Project X would put Fermilab in a good position for getting a piece of the action if the ILC project moves forward, but would yield benefits even if the ILC discussions are hung up in limbo, Oddone said.

"If we've made a lot of progress by 2010 on site selection, on international arrangements, if the LHC is popping out physics that tells us this is exactly what we need to do, then we would move straightforwardly to the ILC," he explained. "If the LHC takes more time to turn on, if the physics is not easy to get, if the countries haven't engaged in discussions on site selection, then you know you have time. In the meantime ... you haven't wasted the technology. You have a vehicle by which you can industrialize in the U.S. This has many virtues."

Oddone hopes Project X will help get America back in the game for international physics projects, after fumbling the ball with the aborted Superconducting Super Collider. But that hope rests on at least one big assumption: that there will be an international physics project to bid on. Like the Superconducting Super Collider, the International Linear Collider could fade away as it gets closer, like a mirage.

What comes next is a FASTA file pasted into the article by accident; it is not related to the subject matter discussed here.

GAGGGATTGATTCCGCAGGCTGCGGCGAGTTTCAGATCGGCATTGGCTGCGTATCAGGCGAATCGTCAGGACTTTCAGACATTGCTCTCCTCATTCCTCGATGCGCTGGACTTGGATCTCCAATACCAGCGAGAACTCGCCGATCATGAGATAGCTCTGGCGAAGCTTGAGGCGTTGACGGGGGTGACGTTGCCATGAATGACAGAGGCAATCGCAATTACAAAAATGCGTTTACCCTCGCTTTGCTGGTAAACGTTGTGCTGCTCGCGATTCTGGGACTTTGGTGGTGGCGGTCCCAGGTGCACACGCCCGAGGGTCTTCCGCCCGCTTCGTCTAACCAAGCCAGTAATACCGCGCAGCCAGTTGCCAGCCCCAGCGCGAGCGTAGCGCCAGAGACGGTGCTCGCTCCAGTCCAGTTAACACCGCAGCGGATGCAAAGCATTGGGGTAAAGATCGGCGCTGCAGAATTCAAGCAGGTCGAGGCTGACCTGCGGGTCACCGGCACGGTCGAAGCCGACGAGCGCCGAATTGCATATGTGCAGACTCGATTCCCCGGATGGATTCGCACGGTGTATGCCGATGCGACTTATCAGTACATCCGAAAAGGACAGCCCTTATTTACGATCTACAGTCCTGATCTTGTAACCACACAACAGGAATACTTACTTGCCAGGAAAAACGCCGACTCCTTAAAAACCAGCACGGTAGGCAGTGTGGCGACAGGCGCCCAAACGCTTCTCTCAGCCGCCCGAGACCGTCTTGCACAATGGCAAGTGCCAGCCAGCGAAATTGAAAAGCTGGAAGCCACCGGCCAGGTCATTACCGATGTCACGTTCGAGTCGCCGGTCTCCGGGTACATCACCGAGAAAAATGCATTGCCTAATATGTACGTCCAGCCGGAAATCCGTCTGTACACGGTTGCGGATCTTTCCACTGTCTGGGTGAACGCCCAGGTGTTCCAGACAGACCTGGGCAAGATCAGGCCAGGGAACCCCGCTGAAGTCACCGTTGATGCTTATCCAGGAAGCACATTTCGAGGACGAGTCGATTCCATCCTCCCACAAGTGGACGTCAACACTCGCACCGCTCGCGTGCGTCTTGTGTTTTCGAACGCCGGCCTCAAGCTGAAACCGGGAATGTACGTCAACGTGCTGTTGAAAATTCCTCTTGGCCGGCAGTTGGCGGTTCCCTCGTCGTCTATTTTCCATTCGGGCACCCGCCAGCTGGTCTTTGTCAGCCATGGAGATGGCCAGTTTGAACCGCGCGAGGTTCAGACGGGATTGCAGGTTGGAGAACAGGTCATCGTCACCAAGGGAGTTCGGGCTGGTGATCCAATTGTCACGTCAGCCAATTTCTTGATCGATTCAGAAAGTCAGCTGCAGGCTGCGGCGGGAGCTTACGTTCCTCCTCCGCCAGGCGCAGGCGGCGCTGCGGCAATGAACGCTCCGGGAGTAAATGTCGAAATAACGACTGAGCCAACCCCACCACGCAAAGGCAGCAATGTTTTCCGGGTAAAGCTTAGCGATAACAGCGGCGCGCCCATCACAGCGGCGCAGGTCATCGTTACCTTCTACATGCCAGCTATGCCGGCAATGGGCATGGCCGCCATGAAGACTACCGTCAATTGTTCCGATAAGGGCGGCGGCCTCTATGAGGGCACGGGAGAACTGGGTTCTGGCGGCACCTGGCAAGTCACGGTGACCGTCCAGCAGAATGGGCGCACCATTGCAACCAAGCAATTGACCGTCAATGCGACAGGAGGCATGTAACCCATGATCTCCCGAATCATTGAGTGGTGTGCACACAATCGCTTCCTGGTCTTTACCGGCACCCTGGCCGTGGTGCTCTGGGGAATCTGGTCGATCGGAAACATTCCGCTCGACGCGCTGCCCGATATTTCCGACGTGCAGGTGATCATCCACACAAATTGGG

The future could well depend on how much comes out of the experiments at the Tevatron and the Large Hadron Collider. If those experiments shed new light on cosmic questions - for example, what we're made of, and where we came from - it may be easier to sell the public on the prospects for more.

"It is a question of priority: Is this important?" Oddone said. "That ultimately rests with the taxpayer. Is this exciting to them, that the country gets involved in exploring this frontier? Or would we much rather have something that's economically competitive tomorrow, and we don't care about the fundamental questions? When you look at a country that is trying to be at the edge of science, as a way to the future, it seems to me that asking these questions - which are the hardest questions in physics - is an important thing to be engaged in."